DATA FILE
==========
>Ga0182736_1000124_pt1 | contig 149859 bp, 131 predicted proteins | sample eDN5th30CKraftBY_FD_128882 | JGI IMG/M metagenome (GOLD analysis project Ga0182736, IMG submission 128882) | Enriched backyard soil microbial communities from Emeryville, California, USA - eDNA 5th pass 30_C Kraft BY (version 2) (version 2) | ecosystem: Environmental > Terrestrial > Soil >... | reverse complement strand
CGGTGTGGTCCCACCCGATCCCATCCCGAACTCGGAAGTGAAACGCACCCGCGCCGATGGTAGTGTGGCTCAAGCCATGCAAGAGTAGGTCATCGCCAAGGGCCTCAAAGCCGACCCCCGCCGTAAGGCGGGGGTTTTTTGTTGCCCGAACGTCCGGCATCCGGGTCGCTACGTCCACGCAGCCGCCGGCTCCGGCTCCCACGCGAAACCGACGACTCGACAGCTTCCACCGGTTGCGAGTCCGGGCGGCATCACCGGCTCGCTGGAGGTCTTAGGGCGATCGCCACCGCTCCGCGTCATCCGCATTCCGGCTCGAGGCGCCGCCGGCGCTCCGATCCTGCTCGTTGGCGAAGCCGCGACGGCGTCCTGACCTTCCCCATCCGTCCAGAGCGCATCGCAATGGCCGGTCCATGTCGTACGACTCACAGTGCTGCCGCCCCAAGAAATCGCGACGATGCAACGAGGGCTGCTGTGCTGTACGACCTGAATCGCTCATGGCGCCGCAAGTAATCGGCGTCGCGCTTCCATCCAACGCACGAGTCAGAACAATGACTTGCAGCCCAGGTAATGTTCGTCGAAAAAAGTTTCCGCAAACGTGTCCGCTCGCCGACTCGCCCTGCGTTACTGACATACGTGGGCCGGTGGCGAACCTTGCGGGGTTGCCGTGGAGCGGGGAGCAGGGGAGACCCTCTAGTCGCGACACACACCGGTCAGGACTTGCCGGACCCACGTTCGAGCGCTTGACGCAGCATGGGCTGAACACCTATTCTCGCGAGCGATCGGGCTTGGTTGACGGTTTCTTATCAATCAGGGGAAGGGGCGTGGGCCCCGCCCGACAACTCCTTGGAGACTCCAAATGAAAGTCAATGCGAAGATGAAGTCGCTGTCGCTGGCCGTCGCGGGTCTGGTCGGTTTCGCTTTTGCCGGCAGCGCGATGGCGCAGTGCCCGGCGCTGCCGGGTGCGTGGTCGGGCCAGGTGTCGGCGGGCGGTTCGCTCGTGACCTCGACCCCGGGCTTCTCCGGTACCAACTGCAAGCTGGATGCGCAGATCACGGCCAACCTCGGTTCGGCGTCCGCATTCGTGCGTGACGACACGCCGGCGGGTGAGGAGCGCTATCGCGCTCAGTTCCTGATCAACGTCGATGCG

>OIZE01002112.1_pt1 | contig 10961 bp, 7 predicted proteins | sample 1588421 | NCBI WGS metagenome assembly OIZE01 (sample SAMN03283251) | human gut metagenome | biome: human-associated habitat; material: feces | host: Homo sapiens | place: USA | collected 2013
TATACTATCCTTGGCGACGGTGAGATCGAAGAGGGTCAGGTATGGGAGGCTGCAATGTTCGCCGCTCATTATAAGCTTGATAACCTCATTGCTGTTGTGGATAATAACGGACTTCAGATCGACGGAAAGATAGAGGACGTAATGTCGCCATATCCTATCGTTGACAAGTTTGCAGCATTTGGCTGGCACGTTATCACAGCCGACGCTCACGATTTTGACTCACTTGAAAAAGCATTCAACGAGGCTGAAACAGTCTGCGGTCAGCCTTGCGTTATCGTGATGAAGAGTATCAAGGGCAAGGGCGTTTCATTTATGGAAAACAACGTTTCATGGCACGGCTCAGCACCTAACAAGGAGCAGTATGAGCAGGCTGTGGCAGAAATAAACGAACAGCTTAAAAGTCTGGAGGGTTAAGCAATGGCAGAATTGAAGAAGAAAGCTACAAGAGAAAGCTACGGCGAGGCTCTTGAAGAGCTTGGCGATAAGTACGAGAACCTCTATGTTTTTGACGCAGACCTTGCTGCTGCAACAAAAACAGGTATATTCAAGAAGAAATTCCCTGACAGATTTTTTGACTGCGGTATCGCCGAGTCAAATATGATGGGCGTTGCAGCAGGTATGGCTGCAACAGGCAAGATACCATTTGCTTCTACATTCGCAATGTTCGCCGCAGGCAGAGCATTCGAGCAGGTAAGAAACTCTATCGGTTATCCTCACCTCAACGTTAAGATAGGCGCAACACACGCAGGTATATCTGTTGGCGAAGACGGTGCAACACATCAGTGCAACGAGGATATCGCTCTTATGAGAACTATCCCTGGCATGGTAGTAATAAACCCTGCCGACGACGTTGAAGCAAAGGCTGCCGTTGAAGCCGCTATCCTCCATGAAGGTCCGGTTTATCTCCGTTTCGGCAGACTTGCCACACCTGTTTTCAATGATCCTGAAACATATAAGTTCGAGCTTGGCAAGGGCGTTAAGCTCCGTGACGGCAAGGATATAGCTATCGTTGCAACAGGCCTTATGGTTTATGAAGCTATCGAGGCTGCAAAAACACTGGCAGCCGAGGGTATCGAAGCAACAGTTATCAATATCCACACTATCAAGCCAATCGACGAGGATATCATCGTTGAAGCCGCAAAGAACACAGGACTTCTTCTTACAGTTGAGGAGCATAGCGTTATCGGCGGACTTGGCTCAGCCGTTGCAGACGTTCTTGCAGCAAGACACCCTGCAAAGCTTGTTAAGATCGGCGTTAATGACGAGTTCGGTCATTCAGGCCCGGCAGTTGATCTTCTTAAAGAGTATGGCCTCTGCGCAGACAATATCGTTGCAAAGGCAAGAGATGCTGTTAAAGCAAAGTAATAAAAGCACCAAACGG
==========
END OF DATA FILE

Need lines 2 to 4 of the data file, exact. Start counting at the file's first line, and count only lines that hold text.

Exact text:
CGGTGTGGTCCCACCCGATCCCATCCCGAACTCGGAAGTGAAACGCACCCGCGCCGATGGTAGTGTGGCTCAAGCCATGCAAGAGTAGGTCATCGCCAAGGGCCTCAAAGCCGACCCCCGCCGTAAGGCGGGGGTTTTTTGTTGCCCGAACGTCCGGCATCCGGGTCGCTACGTCCACGCAGCCGCCGGCTCCGGCTCCCACGCGAAACCGACGACTCGACAGCTTCCACCGGTTGCGAGTCCGGGCGGCATCACCGGCTCGCTGGAGGTCTTAGGGCGATCGCCACCGCTCCGCGTCATCCGCATTCCGGCTCGAGGCGCCGCCGGCGCTCCGATCCTGCTCGTTGGCGAAGCCGCGACGGCGTCCTGACCTTCCCCATCCGTCCAGAGCGCATCGCAATGGCCGGTCCATGTCGTACGACTCACAGTGCTGCCGCCCCAAGAAATCGCGACGATGCAACGAGGGCTGCTGTGCTGTACGACCTGAATCGCTCATGGCGCCGCAAGTAATCGGCGTCGCGCTTCCATCCAACGCACGAGTCAGAACAATGACTTGCAGCCCAGGTAATGTTCGTCGAAAAAAGTTTCCGCAAACGTGTCCGCTCGCCGACTCGCCCTGCGTTACTGACATACGTGGGCCGGTGGCGAACCTTGCGGGGTTGCCGTGGAGCGGGGAGCAGGGGAGACCCTCTAGTCGCGACACACACCGGTCAGGACTTGCCGGACCCACGTTCGAGCGCTTGACGCAGCATGGGCTGAACACCTATTCTCGCGAGCGATCGGGCTTGGTTGACGGTTTCTTATCAATCAGGGGAAGGGGCGTGGGCCCCGCCCGACAACTCCTTGGAGACTCCAAATGAAAGTCAATGCGAAGATGAAGTCGCTGTCGCTGGCCGTCGCGGGTCTGGTCGGTTTCGCTTTTGCCGGCAGCGCGATGGCGCAGTGCCCGGCGCTGCCGGGTGCGTGGTCGGGCCAGGTGTCGGCGGGCGGTTCGCTCGTGACCTCGACCCCGGGCTTCTCCGGTACCAACTGCAAGCTGGATGCGCAGATCACGGCCAACCTCGGTTCGGCGTCCGCATTCGTGCGTGACGACACGCCGGCGGGTGAGGAGCGCTATCGCGCTCAGTTCCTGATCAACGTCGATGCG

>OIZE01002112.1_pt1 | contig 10961 bp, 7 predicted proteins | sample 1588421 | NCBI WGS metagenome assembly OIZE01 (sample SAMN03283251) | human gut metagenome | biome: human-associated habitat; material: feces | host: Homo sapiens | place: USA | collected 2013
TATACTATCCTTGGCGACGGTGAGATCGAAGAGGGTCAGGTATGGGAGGCTGCAATGTTCGCCGCTCATTATAAGCTTGATAACCTCATTGCTGTTGTGGATAATAACGGACTTCAGATCGACGGAAAGATAGAGGACGTAATGTCGCCATATCCTATCGTTGACAAGTTTGCAGCATTTGGCTGGCACGTTATCACAGCCGACGCTCACGATTTTGACTCACTTGAAAAAGCATTCAACGAGGCTGAAACAGTCTGCGGTCAGCCTTGCGTTATCGTGATGAAGAGTATCAAGGGCAAGGGCGTTTCATTTATGGAAAACAACGTTTCATGGCACGGCTCAGCACCTAACAAGGAGCAGTATGAGCAGGCTGTGGCAGAAATAAACGAACAGCTTAAAAGTCTGGAGGGTTAAGCAATGGCAGAATTGAAGAAGAAAGCTACAAGAGAAAGCTACGGCGAGGCTCTTGAAGAGCTTGGCGATAAGTACGAGAACCTCTATGTTTTTGACGCAGACCTTGCTGCTGCAACAAAAACAGGTATATTCAAGAAGAAATTCCCTGACAGATTTTTTGACTGCGGTATCGCCGAGTCAAATATGATGGGCGTTGCAGCAGGTATGGCTGCAACAGGCAAGATACCATTTGCTTCTACATTCGCAATGTTCGCCGCAGGCAGAGCATTCGAGCAGGTAAGAAACTCTATCGGTTATCCTCACCTCAACGTTAAGATAGGCGCAACACACGCAGGTATATCTGTTGGCGAAGACGGTGCAACACATCAGTGCAACGAGGATATCGCTCTTATGAGAACTATCCCTGGCATGGTAGTAATAAACCCTGCCGACGACGTTGAAGCAAAGGCTGCCGTTGAAGCCGCTATCCTCCATGAAGGTCCGGTTTATCTCCGTTTCGGCAGACTTGCCACACCTGTTTTCAATGATCCTGAAACATATAAGTTCGAGCTTGGCAAGGGCGTTAAGCTCCGTGACGGCAAGGATATAGCTATCGTTGCAACAGGCCTTATGGTTTATGAAGCTATCGAGGCTGCAAAAACACTGGCAGCCGAGGGTATCGAAGCAACAGTTATCAATATCCACACTATCAAGCCAATCGACGAGGATATCATCGTTGAAGCCGCAAAGAACACAGGACTTCTTCTTACAGTTGAGGAGCATAGCGTTATCGGCGGACTTGGCTCAGCCGTTGCAGACGTTCTTGCAGCAAGACACCCTGCAAAGCTTGTTAAGATCGGCGTTAATGACGAGTTCGGTCATTCAGGCCCGGCAGTTGATCTTCTTAAAGAGTATGGCCTCTGCGCAGACAATATCGTTGCAAAGGCAAGAGATGCTGTTAAAGCAAAGTAATAAAAGCACCAAACGG